• Alphabetically by tune title. Under “The Archive” on the SideBar on the left is “All Tunes”. Click on “All Tunes” to open up the list of tune titles in the TTA arranged in alphabetical order, 200 titles to a page. At the top of the page is an alphabetical breakdown that serves as a shortcut to pages. Clicking on any title will bring one to the music and tune fields. Once the tune appears, clicking “Tune Discussion” at the bottom of the page (below the notation) will open up the narrative information on the tune.
  • Query the Archive. The “Query the Archive” function under “The Archive” in the sidebar can be used to draw down reports from the TTA in either in single items or in a number of combinations. One might, for example, use a single item query to run a report in the TTA for a particular composer/core source. Clicking on the arrow at the right of the bar draws down a list of composer/core sources, or one may be typed in. For example, clicking on “Bill Pigg” and then the “Run Query” tab at the bottom left will result in a list of all compositions listed in the TTA that the Northumbrian piper either composed or is the core source for. Reports may also be run in combinations, as, for example, by selecting “William Marshall” as a composer/core source, “Three Flats” for the number of accidentals, and “Major” for the Key/Mode. This will result in a report of all Eb Major compositions of Scottish fiddler/composer William Marshall that are indexed in the TTA.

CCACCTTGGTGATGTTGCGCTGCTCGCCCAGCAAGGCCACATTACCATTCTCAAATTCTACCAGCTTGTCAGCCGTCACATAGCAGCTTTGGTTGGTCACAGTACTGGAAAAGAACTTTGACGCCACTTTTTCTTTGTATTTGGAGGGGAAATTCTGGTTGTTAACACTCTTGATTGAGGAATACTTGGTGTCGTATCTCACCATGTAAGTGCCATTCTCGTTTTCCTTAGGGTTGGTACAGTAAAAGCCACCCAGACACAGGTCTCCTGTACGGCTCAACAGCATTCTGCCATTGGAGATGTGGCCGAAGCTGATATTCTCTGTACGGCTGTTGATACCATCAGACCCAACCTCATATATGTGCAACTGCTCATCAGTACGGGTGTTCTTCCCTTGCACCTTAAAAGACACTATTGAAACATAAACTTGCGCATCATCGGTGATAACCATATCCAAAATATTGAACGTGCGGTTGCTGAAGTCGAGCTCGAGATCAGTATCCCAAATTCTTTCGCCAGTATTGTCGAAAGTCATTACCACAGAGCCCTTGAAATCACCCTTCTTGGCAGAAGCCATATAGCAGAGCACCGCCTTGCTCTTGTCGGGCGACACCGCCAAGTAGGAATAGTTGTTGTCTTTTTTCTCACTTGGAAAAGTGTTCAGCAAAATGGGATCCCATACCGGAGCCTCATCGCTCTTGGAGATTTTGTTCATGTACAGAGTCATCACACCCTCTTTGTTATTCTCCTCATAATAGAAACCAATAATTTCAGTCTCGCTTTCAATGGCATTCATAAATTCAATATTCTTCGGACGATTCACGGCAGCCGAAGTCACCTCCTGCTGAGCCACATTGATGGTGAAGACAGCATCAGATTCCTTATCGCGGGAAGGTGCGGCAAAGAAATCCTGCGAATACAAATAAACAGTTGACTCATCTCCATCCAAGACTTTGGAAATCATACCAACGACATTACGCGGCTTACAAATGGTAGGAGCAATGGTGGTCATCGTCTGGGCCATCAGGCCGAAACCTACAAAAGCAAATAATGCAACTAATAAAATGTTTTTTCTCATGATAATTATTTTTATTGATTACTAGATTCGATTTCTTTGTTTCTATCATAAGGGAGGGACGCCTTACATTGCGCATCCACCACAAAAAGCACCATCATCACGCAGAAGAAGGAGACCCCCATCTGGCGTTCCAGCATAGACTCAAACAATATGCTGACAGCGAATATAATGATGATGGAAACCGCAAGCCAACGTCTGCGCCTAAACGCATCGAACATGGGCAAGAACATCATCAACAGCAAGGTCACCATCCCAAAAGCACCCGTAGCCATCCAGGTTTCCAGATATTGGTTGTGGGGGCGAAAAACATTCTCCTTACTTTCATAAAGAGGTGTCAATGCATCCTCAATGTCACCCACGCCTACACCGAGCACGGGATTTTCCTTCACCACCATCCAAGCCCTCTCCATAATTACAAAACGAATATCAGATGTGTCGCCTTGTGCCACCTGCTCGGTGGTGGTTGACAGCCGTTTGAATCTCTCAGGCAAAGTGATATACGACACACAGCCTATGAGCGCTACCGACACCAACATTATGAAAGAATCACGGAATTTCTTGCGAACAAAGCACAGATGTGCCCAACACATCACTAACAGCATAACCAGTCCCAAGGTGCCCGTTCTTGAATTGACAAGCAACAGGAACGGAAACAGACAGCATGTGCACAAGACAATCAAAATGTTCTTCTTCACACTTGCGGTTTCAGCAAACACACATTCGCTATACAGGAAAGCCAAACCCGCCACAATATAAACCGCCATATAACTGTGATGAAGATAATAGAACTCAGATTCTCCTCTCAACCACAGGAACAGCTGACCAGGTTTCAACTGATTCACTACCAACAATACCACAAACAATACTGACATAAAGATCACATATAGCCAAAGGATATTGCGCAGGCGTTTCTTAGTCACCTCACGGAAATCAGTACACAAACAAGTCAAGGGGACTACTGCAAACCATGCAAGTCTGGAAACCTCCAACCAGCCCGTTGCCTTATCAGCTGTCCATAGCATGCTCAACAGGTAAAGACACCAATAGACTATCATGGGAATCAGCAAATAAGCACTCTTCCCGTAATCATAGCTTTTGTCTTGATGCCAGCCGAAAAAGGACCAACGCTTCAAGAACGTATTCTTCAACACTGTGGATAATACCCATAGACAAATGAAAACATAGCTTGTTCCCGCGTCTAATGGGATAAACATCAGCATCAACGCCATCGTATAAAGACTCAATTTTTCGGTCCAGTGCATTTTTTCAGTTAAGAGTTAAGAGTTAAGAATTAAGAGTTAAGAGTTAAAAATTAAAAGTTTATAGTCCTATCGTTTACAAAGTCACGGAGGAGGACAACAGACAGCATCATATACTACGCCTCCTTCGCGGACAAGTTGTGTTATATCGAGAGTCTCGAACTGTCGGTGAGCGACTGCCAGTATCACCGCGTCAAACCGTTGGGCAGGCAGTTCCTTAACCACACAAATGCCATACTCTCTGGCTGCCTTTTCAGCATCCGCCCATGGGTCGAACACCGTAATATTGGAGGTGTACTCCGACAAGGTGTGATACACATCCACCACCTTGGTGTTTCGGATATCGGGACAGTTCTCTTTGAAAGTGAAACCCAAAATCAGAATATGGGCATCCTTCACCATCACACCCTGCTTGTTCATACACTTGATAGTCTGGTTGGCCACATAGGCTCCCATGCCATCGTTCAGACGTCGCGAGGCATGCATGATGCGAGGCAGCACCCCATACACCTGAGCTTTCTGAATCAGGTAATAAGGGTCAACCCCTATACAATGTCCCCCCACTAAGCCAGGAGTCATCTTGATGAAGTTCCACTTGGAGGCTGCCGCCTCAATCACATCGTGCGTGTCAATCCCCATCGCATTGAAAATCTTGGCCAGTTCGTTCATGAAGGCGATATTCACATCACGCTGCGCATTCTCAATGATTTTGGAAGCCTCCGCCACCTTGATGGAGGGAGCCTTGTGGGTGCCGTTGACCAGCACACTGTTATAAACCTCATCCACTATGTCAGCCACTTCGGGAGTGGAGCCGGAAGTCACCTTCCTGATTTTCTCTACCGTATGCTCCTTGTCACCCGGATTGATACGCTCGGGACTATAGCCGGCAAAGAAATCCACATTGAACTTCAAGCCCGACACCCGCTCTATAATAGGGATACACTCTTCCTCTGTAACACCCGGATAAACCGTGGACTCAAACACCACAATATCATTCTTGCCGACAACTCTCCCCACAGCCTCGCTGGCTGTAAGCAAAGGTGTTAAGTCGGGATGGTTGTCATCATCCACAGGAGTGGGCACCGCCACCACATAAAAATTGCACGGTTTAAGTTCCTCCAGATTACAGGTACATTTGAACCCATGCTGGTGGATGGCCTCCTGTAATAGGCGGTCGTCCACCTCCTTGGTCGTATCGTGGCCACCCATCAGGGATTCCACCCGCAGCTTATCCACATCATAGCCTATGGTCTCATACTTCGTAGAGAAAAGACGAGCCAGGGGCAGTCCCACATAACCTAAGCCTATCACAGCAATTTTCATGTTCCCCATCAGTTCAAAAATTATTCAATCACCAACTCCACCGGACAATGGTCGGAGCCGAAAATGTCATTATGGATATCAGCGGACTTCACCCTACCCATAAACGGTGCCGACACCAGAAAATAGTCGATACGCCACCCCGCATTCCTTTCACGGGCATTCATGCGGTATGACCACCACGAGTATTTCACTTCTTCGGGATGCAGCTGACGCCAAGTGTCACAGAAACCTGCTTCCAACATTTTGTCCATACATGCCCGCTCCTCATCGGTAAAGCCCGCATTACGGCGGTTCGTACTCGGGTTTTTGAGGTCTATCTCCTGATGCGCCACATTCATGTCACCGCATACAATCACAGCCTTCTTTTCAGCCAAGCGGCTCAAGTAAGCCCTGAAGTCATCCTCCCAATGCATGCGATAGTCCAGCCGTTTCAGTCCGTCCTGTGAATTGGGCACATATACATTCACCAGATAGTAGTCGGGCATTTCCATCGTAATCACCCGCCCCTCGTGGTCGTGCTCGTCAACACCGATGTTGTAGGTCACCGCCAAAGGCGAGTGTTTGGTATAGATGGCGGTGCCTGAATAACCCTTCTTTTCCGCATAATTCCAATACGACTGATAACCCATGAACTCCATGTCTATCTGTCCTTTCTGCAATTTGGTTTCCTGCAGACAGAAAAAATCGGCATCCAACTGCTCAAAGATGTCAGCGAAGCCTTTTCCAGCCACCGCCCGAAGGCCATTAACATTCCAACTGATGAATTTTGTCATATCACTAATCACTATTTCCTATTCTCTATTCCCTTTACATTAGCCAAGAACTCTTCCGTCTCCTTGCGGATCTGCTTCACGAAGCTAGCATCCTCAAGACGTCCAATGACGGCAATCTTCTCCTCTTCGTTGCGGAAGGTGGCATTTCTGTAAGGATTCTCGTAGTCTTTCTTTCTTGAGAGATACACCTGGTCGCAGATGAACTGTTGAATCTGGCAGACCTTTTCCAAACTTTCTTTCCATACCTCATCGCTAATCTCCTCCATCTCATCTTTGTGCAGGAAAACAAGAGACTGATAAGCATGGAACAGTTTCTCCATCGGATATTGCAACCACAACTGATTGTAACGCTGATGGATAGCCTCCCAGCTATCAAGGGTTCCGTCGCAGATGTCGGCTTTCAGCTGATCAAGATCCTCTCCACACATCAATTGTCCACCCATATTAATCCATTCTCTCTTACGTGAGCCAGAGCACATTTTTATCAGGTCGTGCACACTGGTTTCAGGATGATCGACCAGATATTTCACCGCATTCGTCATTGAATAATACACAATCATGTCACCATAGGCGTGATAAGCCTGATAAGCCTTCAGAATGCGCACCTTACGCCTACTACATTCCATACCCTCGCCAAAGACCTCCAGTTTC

• Tune Books/Magazines in the TTA can be accessed under “Publications” in the left side bar. These are reproductions of publications for which access has been granted to the TTA by the copyright holder, under the Creative Commons license.